Connecticut has one of the highest indebtedness in the country. Unfortunately, because revenues continue to drop, our percentage of debt in relation to how it funds the overall budget has increased. Now the legislature must cancel proposed bond projects this session in order to comply with state law and prevent a downgrade of our bond rating. We should only be borrowing what we can afford to pay back.
This session, I’m proposing legislation that isn’t glamorous or will get headlines, but I believe it will provide the legislature an important piece of information in the budget process. The legislature receives reports on tax revenues and spending each month. However, I was surprised the legislature does not also receive regular reports on Connecticut’s indebtedness or cash flow. Having this information on a regular basis would enable state legislators to have a clearer picture of the state’s financial situation; especially since currently debt constitutes ten percent of our budget.
Available state government cash consists of four things: (1) tax revenues and federal dollars, (2) bond funds, (3) the Transportation Fund, and (4) all other funds, including restricted funds. These funds are commingled, and, even though they are separated by an accounting entry, they constitute one total fund. When tax revenues drop, the state will use money from the bond funds to pay for operating costs. When tax revenue is up, the state may use tax dollars to fund capital projects. The system makes sense because it provides Connecticut with flexibility on when to issue bonds and invest.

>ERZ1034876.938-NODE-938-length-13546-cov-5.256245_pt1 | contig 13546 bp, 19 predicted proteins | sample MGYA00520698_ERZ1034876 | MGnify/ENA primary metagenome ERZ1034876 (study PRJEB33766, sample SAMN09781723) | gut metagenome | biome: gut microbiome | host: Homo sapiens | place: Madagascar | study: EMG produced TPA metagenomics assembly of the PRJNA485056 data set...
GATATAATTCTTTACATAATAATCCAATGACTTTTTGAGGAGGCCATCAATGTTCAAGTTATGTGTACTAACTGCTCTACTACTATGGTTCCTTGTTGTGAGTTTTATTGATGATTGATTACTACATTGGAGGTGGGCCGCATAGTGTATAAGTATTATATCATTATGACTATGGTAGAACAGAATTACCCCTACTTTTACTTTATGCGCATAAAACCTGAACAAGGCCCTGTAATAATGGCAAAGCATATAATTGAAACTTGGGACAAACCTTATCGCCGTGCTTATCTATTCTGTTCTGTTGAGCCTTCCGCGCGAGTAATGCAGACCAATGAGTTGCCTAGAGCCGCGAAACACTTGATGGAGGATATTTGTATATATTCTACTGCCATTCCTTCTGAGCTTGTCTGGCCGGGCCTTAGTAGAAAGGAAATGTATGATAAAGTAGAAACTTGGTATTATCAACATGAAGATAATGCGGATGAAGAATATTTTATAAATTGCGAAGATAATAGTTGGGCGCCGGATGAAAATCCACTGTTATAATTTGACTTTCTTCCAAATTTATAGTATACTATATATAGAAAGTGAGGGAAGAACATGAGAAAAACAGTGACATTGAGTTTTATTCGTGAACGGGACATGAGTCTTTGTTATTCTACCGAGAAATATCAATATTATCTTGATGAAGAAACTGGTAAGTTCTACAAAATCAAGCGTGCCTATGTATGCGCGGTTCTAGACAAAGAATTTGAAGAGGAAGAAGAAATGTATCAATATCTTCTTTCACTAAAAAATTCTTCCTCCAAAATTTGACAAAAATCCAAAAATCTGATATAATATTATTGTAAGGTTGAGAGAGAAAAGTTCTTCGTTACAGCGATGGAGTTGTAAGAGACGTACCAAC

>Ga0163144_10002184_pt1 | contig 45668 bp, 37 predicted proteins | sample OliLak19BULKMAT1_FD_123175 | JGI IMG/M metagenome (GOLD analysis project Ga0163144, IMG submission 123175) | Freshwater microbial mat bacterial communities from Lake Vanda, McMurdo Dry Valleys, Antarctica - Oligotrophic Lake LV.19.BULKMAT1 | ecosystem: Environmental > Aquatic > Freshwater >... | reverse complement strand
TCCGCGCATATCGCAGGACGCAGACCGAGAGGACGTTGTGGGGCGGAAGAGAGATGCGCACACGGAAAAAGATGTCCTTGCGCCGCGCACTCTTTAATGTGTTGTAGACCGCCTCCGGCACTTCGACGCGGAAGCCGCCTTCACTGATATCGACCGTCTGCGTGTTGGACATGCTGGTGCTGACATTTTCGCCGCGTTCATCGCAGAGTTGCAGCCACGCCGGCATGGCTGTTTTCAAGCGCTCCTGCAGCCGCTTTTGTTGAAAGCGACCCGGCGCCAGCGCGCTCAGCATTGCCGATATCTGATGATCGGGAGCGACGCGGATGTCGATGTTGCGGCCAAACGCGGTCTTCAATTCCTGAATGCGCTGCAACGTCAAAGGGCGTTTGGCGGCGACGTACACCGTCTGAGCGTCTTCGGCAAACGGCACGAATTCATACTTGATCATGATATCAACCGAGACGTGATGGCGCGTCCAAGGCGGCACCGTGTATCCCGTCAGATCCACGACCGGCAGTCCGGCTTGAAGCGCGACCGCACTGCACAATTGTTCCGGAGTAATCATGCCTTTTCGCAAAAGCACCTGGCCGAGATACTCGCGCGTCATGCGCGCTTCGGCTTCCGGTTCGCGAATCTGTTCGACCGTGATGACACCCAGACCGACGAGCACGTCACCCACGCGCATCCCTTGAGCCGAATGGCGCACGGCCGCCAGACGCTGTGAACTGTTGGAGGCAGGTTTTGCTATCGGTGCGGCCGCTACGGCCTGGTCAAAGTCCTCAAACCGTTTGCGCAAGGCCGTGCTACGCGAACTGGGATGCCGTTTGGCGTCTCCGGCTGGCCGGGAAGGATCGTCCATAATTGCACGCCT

In bad times, this system can produce a false sense of security because the state replaces tax revenue with bond (debt funded) revenue in order to operate the government. This shelters the state from feeling the cash crunch it should feel. The state will feel the cash crunch, however, when those capital projects need funding. As of February 13, 2010, available cash was $2.364 billion, which tracks to about the same amount of money on hand in previous years. However, 1.154 billion of this constitutes bond, or debt funds. Last year, this debt amount constituted of only 14% of the state’s available cash; today that total is 49% of available cash.
These numbers concern me especially when I consider how much more bonds may be issued that have already been approved. As of February 1, 2010, $1.1 billion of bonds have been approved, but have not yet been issued. The State Treasurer plans to issue another $500 million in bonds this spring. That means, while the legislature begins to cancel bond projects to reduce our indebtedness on one end, the State Treasurer will be adding to our total debt on the other. This process hardly makes sense.
It is imperative the legislature begin applying basic common sense principles when governing. In a previous issue, I pledged to you five common sense principles, one being borrow only what you can afford to pay back. Because the legislature lacks the appropriate information, they don’t know how much they are borrowing, how much they have borrowed, or how much they will be borrowing.